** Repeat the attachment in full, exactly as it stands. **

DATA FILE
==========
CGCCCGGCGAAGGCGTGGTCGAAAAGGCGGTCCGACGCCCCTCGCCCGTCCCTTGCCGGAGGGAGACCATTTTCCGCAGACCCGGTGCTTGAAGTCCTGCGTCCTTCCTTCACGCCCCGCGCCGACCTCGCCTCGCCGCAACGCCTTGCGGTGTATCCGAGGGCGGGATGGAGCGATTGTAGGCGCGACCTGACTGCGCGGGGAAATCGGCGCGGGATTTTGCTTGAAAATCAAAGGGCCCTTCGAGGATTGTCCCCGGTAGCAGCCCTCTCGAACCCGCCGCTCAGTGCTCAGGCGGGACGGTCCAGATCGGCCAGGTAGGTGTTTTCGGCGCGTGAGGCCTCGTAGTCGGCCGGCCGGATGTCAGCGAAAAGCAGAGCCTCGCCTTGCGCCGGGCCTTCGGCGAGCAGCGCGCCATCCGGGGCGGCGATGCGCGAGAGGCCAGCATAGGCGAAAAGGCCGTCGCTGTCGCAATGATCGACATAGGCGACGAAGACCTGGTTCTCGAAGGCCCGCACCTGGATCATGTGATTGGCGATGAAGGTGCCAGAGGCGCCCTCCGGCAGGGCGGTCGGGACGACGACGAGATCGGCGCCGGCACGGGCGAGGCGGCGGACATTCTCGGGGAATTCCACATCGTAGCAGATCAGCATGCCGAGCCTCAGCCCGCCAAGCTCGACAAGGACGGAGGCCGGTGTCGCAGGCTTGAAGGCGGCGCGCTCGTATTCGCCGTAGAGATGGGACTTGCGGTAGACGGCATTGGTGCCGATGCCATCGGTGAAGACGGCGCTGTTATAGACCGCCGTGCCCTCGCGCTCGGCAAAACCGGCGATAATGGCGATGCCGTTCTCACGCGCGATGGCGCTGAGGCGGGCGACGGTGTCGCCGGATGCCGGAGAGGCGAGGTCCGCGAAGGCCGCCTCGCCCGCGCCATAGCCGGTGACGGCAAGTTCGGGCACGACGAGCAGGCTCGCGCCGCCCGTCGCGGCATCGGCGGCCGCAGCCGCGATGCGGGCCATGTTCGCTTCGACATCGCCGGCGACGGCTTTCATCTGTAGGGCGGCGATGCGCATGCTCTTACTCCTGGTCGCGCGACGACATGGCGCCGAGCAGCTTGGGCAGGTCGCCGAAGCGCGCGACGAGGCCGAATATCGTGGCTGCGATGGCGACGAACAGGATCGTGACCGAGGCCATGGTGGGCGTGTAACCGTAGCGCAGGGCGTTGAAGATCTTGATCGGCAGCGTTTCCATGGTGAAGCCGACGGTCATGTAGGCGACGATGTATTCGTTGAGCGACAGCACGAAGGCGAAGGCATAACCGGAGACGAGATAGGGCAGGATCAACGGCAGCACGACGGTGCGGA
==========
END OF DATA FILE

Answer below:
CGCCCGGCGAAGGCGTGGTCGAAAAGGCGGTCCGACGCCCCTCGCCCGTCCCTTGCCGGAGGGAGACCATTTTCCGCAGACCCGGTGCTTGAAGTCCTGCGTCCTTCCTTCACGCCCCGCGCCGACCTCGCCTCGCCGCAACGCCTTGCGGTGTATCCGAGGGCGGGATGGAGCGATTGTAGGCGCGACCTGACTGCGCGGGGAAATCGGCGCGGGATTTTGCTTGAAAATCAAAGGGCCCTTCGAGGATTGTCCCCGGTAGCAGCCCTCTCGAACCCGCCGCTCAGTGCTCAGGCGGGACGGTCCAGATCGGCCAGGTAGGTGTTTTCGGCGCGTGAGGCCTCGTAGTCGGCCGGCCGGATGTCAGCGAAAAGCAGAGCCTCGCCTTGCGCCGGGCCTTCGGCGAGCAGCGCGCCATCCGGGGCGGCGATGCGCGAGAGGCCAGCATAGGCGAAAAGGCCGTCGCTGTCGCAATGATCGACATAGGCGACGAAGACCTGGTTCTCGAAGGCCCGCACCTGGATCATGTGATTGGCGATGAAGGTGCCAGAGGCGCCCTCCGGCAGGGCGGTCGGGACGACGACGAGATCGGCGCCGGCACGGGCGAGGCGGCGGACATTCTCGGGGAATTCCACATCGTAGCAGATCAGCATGCCGAGCCTCAGCCCGCCAAGCTCGACAAGGACGGAGGCCGGTGTCGCAGGCTTGAAGGCGGCGCGCTCGTATTCGCCGTAGAGATGGGACTTGCGGTAGACGGCATTGGTGCCGATGCCATCGGTGAAGACGGCGCTGTTATAGACCGCCGTGCCCTCGCGCTCGGCAAAACCGGCGATAATGGCGATGCCGTTCTCACGCGCGATGGCGCTGAGGCGGGCGACGGTGTCGCCGGATGCCGGAGAGGCGAGGTCCGCGAAGGCCGCCTCGCCCGCGCCATAGCCGGTGACGGCAAGTTCGGGCACGACGAGCAGGCTCGCGCCGCCCGTCGCGGCATCGGCGGCCGCAGCCGCGATGCGGGCCATGTTCGCTTCGACATCGCCGGCGACGGCTTTCATCTGTAGGGCGGCGATGCGCATGCTCTTACTCCTGGTCGCGCGACGACATGGCGCCGAGCAGCTTGGGCAGGTCGCCGAAGCGCGCGACGAGGCCGAATATCGTGGCTGCGATGGCGACGAACAGGATCGTGACCGAGGCCATGGTGGGCGTGTAACCGTAGCGCAGGGCGTTGAAGATCTTGATCGGCAGCGTTTCCATGGTGAAGCCGACGGTCATGTAGGCGACGATGTATTCGTTGAGCGACAGCACGAAGGCGAAGGCATAACCGGAGACGAGATAGGGCAGGATCAACGGCAGCACGACGGTGCGGA